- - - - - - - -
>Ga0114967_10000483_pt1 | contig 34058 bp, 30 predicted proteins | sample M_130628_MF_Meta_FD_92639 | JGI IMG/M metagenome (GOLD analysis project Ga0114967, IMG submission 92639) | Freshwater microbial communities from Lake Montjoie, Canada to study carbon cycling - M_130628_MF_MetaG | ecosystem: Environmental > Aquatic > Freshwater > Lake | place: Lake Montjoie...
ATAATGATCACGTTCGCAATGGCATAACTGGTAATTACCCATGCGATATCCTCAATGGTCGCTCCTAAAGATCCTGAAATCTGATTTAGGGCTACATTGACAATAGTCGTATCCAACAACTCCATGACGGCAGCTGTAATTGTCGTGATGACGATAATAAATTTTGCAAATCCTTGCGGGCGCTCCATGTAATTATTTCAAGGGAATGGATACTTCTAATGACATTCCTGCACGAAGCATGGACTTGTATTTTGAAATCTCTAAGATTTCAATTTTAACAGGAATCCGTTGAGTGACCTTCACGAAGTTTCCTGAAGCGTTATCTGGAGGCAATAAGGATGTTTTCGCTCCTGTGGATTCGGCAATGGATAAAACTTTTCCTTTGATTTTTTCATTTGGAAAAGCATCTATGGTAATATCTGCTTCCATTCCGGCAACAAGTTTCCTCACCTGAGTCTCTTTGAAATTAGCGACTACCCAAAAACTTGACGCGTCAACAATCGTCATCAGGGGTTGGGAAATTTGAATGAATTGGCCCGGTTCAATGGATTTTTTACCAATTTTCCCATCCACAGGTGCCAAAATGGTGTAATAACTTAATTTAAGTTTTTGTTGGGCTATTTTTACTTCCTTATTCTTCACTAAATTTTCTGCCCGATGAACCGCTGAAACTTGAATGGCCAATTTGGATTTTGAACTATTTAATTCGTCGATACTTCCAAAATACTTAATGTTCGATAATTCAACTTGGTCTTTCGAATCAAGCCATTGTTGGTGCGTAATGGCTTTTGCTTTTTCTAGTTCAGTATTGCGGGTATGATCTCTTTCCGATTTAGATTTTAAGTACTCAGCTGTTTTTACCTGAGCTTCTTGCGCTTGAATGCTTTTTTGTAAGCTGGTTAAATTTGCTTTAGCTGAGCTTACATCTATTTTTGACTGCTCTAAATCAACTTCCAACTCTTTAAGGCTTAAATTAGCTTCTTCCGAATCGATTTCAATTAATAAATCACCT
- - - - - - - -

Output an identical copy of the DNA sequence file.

>Ga0114967_10000483_pt1 | contig 34058 bp, 30 predicted proteins | sample M_130628_MF_Meta_FD_92639 | JGI IMG/M metagenome (GOLD analysis project Ga0114967, IMG submission 92639) | Freshwater microbial communities from Lake Montjoie, Canada to study carbon cycling - M_130628_MF_MetaG | ecosystem: Environmental > Aquatic > Freshwater > Lake | place: Lake Montjoie...
ATAATGATCACGTTCGCAATGGCATAACTGGTAATTACCCATGCGATATCCTCAATGGTCGCTCCTAAAGATCCTGAAATCTGATTTAGGGCTACATTGACAATAGTCGTATCCAACAACTCCATGACGGCAGCTGTAATTGTCGTGATGACGATAATAAATTTTGCAAATCCTTGCGGGCGCTCCATGTAATTATTTCAAGGGAATGGATACTTCTAATGACATTCCTGCACGAAGCATGGACTTGTATTTTGAAATCTCTAAGATTTCAATTTTAACAGGAATCCGTTGAGTGACCTTCACGAAGTTTCCTGAAGCGTTATCTGGAGGCAATAAGGATGTTTTCGCTCCTGTGGATTCGGCAATGGATAAAACTTTTCCTTTGATTTTTTCATTTGGAAAAGCATCTATGGTAATATCTGCTTCCATTCCGGCAACAAGTTTCCTCACCTGAGTCTCTTTGAAATTAGCGACTACCCAAAAACTTGACGCGTCAACAATCGTCATCAGGGGTTGGGAAATTTGAATGAATTGGCCCGGTTCAATGGATTTTTTACCAATTTTCCCATCCACAGGTGCCAAAATGGTGTAATAACTTAATTTAAGTTTTTGTTGGGCTATTTTTACTTCCTTATTCTTCACTAAATTTTCTGCCCGATGAACCGCTGAAACTTGAATGGCCAATTTGGATTTTGAACTATTTAATTCGTCGATACTTCCAAAATACTTAATGTTCGATAATTCAACTTGGTCTTTCGAATCAAGCCATTGTTGGTGCGTAATGGCTTTTGCTTTTTCTAGTTCAGTATTGCGGGTATGATCTCTTTCCGATTTAGATTTTAAGTACTCAGCTGTTTTTACCTGAGCTTCTTGCGCTTGAATGCTTTTTTGTAAGCTGGTTAAATTTGCTTTAGCTGAGCTTACATCTATTTTTGACTGCTCTAAATCAACTTCCAACTCTTTAAGGCTTAAATTAGCTTCTTCCGAATCGATTTCAATTAATAAATCACCT